Gorilla Trekking in Rwanda, Uganda & Congo - Everything you need to know

Kate Pirie By Kate Pirie
05 Dec 2017
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For many people, a gorilla trek often comes second on travel Bucket Lists to a classic big game drive in the Serengeti, Masai Mara or Okavango Delta, which is understandable – as getting to the gorillas takes more effort, more time and a bit more expense than a traditional safari. But you know what they say - you get what you pay for!

So you will not be surprised to learn that one of my top three wildlife experiences has to be gorilla trekking. There are two genus of gorilla - Gorilla gorilla and Gorilla beringei and subspecies too.  The gorilla families that most visitors meet on safari, are the mountain gorillas located in Rwanda’s Volcanoes National Park, - Uganda’s Magahinga National Park, - Bwindi, also in Uganda and in The Virunga National Park in the Democratic Republic of Congo.  

 

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All locations are simply stunning with different vegetation and scenery and though the species is the same, every sighting that I have been on is different. It is truly one of the most incredible things to walk slowly, with your ranger of course, into a family and sit observing them for that one precious hour.

The silverback male keeps a close eye on his family, whilst eating almost constantly or he sits and watches you watching his family. All the while making sure the family are safe and within his sight, as the mothers sit around, also eating – they do this a lot, occasionally getting up and moving to a youngster to groom them.

 

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On one memorable trek, I saw two quite small juveniles playing and messing about on a small tree, chasing each other up and down, trying to get to the ‘top of the castle’, they were just like human children – screeching and making a terrible noise and bullying each other to show who was the dominate/stronger one.

All of a sudden, a branch broke, the babies fell with a screech to the forest floor and one mother went to them, picked one up (not gently) and dragged him back to the mothers meeting whilst chastising him for being, well, a right scallywag. Nothing like a good telling off in front of the foreign visitors to restore the quiet of the forest. As gorillas and humans share 98.3% of their DNA, there are many similarities and behaviour.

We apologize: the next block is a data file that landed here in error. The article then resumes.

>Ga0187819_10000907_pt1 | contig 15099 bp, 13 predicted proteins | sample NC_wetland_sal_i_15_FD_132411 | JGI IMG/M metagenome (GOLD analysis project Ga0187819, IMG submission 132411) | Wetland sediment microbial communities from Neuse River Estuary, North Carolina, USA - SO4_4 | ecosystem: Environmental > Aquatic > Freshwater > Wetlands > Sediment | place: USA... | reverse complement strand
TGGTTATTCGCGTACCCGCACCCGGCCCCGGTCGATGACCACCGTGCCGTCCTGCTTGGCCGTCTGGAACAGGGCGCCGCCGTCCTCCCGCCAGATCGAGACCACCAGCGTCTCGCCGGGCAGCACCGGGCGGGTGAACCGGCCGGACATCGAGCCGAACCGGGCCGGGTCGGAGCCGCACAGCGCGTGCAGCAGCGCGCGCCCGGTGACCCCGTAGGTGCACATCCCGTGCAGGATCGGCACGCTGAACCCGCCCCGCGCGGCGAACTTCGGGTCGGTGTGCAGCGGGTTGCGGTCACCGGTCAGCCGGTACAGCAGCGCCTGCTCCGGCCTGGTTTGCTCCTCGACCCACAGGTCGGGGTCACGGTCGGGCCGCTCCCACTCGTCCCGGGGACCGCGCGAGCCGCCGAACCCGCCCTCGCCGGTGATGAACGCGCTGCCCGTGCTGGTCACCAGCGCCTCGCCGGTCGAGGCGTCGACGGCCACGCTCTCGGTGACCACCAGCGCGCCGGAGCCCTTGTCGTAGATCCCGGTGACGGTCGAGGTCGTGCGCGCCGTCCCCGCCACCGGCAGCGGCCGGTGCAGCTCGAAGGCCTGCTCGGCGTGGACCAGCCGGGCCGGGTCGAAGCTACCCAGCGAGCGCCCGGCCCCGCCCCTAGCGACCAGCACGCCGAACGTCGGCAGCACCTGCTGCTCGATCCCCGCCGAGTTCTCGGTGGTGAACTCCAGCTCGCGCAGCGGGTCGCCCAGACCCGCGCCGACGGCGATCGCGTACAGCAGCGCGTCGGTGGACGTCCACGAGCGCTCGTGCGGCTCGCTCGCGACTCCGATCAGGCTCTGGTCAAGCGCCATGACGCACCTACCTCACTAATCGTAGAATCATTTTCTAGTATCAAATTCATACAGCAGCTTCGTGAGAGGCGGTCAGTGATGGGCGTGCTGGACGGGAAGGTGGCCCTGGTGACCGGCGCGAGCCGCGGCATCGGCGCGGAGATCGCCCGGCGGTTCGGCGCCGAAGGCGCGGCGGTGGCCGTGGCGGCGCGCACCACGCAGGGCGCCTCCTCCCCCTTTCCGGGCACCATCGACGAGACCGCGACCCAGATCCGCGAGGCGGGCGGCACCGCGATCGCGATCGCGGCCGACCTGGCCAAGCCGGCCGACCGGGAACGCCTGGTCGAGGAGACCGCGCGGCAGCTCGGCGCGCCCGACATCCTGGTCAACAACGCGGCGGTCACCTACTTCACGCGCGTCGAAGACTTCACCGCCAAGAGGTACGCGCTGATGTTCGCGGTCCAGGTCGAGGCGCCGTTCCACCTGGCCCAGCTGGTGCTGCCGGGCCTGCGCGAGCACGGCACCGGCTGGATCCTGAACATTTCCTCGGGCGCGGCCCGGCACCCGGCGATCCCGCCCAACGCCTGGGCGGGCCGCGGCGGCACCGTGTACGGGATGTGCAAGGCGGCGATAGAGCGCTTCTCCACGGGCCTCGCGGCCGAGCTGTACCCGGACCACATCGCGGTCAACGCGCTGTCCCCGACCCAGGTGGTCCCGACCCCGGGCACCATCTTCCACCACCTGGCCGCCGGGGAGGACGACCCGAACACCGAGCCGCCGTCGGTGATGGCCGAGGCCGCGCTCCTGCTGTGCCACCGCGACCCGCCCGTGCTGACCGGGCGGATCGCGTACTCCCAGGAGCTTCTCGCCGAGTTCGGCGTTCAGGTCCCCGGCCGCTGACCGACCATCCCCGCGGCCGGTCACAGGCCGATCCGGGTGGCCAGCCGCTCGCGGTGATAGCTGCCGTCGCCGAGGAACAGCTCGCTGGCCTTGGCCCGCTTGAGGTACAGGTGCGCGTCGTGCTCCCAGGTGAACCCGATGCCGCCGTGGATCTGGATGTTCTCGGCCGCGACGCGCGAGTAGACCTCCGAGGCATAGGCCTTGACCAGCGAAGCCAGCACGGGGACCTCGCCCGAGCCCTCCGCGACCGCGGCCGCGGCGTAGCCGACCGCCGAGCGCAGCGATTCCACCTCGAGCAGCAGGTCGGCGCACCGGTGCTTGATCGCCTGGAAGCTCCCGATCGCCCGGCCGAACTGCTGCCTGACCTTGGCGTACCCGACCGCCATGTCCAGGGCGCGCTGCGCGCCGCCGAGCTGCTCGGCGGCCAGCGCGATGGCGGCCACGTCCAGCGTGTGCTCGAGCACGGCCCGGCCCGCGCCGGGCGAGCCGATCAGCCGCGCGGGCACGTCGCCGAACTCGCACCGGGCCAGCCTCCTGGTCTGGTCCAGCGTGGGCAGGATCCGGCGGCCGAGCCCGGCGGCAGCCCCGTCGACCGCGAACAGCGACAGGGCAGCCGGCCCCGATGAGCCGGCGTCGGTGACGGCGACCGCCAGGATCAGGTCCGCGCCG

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Another country to visit gorillas is the Republic of Congo where you can see the western lowland gorilla, they are slightly smaller than the mountain gorilla yet no less impressive and still very large. They have a shorter hair – where they live is hot and humid so no need for a warm hairy coat! And the top of their head has a dusting of reddish hair – which is quite on trend at the moment…….

On separate days we walked and observed two families Jupiter and Neptune with their silverbacks keeping watch. We followed them through tunnels made through the thick marantaceae and into swamp forests as they searched for fruits, leaves and seeds and also the bark of some trees for vital vitamins.

 

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One search found the entire gorilla family in an enormous tree, with the silverback somehow making it almost to the top so that he could have the best fruit. Any gorillas remaining on lower levels or the ground found themselves dodging being rained upon with half eaten fruit.

All gorillas make themselves cosy beds each evening, in the Congo they flatten the marantaceae into a huge soft and rather bouncy bed of leaves. In the evenings as the gorilla’s bedded down for a night’s sleep, we went out on a night walk, looking for colourful moths and nocturnal primates and frogs.

 

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Walking in the forest at night was extraordinary equality as exciting and interesting when a whole set of nocturnal animals emerge for their 12 hours of foraging. By day we had trekked gorillas and cooled off in forest streams and a highlight one night was seeing a pouched rat the size of a large rabbit which looks like a giant gerbil!

Simply cannot wait for my next trek!

 

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What you should pack for gorilla trekking:

Light rain jacket – Bwindi and Virunga are both tropical rainforests, and there’s a good chance of rain almost the year-round. Pack a light-weight rain jacket that you can roll up in your bag and bring out if necessary.

Long pants, thick long socks and shirts – It’s best not to expose too much skin during the jungle trek and remember to tuck your pants/trousers into your socks – you really don’t want safari creepy crawlies up there.

Boots – These are essential. A good quality pair of hiking boots with a deep tread for better grip will serve you well. They can be a little bit more expensive, but you will find these a god send so don’t risk it with a cheap pair of trainers.

Gloves – During the trek you might be grabbing trees, branches and vines, and your hands can get a bit scratched and generally beaten up if you’re not careful. Pack a tough old pair of gardening gloves. They won’t look great, but you’ll be glad you brought them.

Water – Avoid buying plastic water bottles while you’re in Uganda or Rwanda. They’re terrible for the environment. Bring a reusable canteen (preferably with a purifying filter built in) or a pack of filtration tablets. You’ll need to drink a lot during the trek.

Energy snacks – The trek to the mountain gorillas isn’t impossible, but it is tough. Energy snacks like nuts, dried fruit, chocolate or power bars are a great idea. Just remember to take any rubbish with you as you go.

If you would like to come face-to-face with Africa’s gorillas, discover more on our complete gorilla hub page.

 

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